What does it mean?

This is and example of what I am wanting to learn about Chronic Myelogenous Leukemia I have taken this out of context and paraphrased it to be at the gist of it.

Second generation Tyrosine Kinase Inhibitor (TKI) therapies approved for first-line therapy of chronic myelogenous leukemia (CML) offer newly diagnosed patients an expanded range of treatment options, according to Susan O’Brien, MD, of MD Anderson Cancer Center

First Question: What are Tyrosine Kinase Inhibitors

The addition of nilotinib (Tasigna®,) and dasatinib (SPRYCEL®,) as primary treatment options for patients with CML are the most significant updates to the NCCN Guidelines for CML. The newly approved therapies join the current standard of care, imatinib (Gleevec®) as frontline options for newly diagnosed patients.

This is good news, I think. It means these two are now approved for standard treatment instead of just one, Gleevec. Why this is good, is because they have less side effects, according to Dr. Wong. And he has told me he would prefer to give me Dasatinib.

“The development of imatinib revolutionized the treatment of CML, providing patients with a safe and effective treatment option associated with an excellent survival benefit,” said Dr. O’Brien.

However, in recent studies, dasatinib and nilotinib were associated with significantly higher response rates and reduction in the 12-month incidence of accelerated or blast phase in patients with CML.

Now this last statement bothers me. Everyone is saying what a good, easy cancer CML is, but here is something that stops me in my tracks. WHAT? You mean to say that after 12 months (from diagnosis??) the disease can progress? 

I do know that accelerated or blast phase is serious. Of course they are saying these two drugs can reduce that. But still! A bit concerning!

Subsequently, the FDA granted approval of dasatinib and nilotinib as a first line therapy for newly diagnosed patients with CML. Both drugs were previously reserved for use in patients with resistance or intolerance to prior therapy, including imatinib.

This is good news because with my cheap insurance, they would want to cover only Gleevec. Since these other two, better, drugs are now considered "first line therapy" it helps me to get the medicine the doctor thinks is best for me.

“Selection of appropriate TKI therapy will depend on the stage of the disease, the agent’s side effect profile and its relative effectiveness against BCR-ABL mutations.”

There's that TKI again. I know I looked it up. But it hasn't stayed in my mind, and it seems crucial. I know a little bit about BCR-ABL mutations. They have to do with some chromosomes that have gotten mixed up inside the genes. A bad sign, meaning you have active Leukemia. That's the short, vague, definition. It's much more complex than that.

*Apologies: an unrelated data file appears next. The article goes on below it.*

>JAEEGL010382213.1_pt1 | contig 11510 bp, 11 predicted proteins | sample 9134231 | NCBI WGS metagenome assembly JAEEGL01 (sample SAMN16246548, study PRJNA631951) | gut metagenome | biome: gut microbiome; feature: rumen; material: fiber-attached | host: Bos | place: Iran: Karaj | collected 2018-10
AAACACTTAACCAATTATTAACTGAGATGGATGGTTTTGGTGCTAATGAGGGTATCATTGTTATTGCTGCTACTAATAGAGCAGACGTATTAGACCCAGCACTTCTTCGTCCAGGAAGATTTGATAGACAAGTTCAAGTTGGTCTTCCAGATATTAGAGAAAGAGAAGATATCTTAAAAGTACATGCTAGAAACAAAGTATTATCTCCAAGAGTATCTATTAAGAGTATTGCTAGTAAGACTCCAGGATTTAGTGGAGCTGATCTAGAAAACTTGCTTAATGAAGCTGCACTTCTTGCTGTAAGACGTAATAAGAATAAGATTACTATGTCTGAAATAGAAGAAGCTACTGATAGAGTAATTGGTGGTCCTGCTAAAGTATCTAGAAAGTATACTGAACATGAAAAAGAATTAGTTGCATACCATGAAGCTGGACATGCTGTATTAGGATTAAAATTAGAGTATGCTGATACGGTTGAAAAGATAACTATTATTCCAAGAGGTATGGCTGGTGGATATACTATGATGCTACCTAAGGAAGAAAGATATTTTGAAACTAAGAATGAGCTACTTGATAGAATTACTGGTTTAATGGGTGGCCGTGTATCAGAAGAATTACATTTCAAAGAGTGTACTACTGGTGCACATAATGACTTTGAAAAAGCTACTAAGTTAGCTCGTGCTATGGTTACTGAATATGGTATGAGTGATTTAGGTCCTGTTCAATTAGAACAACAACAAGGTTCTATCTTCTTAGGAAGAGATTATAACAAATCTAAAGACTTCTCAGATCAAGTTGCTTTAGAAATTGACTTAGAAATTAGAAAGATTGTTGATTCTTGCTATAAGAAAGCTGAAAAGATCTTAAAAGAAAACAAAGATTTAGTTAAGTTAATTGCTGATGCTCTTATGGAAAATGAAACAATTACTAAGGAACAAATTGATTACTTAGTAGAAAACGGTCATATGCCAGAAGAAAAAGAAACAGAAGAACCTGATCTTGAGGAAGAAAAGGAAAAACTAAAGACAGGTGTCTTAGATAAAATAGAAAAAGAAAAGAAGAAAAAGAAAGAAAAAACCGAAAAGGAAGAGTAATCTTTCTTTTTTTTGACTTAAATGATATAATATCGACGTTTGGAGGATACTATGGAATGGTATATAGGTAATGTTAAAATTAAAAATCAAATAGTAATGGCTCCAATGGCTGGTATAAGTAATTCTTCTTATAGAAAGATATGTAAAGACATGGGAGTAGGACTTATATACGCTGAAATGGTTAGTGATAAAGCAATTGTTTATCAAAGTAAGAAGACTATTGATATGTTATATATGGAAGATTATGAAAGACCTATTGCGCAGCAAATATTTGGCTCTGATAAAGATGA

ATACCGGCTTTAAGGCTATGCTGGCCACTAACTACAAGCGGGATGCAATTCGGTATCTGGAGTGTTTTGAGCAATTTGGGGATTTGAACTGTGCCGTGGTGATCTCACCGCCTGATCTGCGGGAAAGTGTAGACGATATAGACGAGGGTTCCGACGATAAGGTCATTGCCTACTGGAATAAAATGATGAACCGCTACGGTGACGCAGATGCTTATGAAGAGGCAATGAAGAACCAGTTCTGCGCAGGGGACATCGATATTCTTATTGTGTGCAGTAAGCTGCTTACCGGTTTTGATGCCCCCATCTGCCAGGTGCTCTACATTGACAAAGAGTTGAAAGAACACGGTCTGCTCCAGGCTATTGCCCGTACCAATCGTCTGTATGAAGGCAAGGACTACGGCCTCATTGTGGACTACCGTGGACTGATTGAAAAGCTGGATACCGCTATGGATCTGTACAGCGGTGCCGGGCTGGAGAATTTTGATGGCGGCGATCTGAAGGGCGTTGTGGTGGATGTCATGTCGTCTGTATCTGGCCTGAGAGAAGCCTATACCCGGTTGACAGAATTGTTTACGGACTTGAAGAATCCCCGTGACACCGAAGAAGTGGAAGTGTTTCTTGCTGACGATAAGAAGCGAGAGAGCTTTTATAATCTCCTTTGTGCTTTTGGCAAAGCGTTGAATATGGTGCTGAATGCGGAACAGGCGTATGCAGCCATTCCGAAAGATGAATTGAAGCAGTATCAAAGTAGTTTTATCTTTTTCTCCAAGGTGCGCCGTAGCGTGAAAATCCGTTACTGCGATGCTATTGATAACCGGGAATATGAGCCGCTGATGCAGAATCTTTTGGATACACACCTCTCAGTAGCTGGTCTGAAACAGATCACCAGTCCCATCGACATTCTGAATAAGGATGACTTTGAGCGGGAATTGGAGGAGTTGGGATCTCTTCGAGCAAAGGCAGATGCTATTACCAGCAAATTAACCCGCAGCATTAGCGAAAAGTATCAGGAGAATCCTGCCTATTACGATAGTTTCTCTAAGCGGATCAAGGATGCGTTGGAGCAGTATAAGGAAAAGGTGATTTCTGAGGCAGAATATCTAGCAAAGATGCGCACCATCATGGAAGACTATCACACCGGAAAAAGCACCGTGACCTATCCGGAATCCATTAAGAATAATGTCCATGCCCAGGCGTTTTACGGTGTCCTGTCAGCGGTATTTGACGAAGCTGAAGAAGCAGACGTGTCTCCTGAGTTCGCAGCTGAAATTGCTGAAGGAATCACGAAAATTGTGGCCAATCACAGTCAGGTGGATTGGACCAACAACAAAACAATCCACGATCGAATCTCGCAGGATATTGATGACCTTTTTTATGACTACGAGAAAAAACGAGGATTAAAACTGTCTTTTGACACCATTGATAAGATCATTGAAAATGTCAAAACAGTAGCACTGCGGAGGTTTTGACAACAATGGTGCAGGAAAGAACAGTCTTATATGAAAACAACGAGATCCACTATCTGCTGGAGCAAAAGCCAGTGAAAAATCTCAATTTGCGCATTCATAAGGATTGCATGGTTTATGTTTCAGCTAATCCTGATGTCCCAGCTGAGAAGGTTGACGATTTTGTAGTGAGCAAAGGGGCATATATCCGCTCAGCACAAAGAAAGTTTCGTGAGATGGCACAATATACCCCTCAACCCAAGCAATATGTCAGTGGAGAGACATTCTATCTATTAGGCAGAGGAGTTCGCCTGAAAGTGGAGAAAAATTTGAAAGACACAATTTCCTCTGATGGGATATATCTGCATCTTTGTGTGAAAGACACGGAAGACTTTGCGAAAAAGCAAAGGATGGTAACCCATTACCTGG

In terms of monitoring response to therapy, Dr. O’Brien noted that complete cytogenetic response (CyCR) remains the gold standard, although patients who rapidly achieve a major molecular response (MMR) also have a low rate of relapse.

Apparently all the blood tests and bone marrow tests that have to be done is because of the necessity of learning response to treatment. In other words, "Is this stuff working?"

Second and third questions. What are CyCR and MMR, exactly? 

“Research has shown that patients who achieve a complete cytogenetic response live longer, whereas a molecular response has not been shown to improve survival.

Sure don't want the MMR, but what causes one and not the other?

There are clinical trials currently underway to determine if complete molecular response offers hope for treatment discontinuation or may be helpful in predicting future risk of progression or relapse.

I like the idea of clinical trials. I have been in them before. I think it would be cool if someone's leukemia gets knocked down so well that they might be able to quit taking treatment for the rest of their lives. 


Note: Photo art created by me, Elizabeth Munroz

No comments:

Post a Comment

I love your comments! I will approve and respond as soon as possible. Thank you for posting them.

I'm sorry that Anonymous comments are no longer accepted. I've gotten too many spammers that way. If you would like to comment directly my profile provides a way to do that.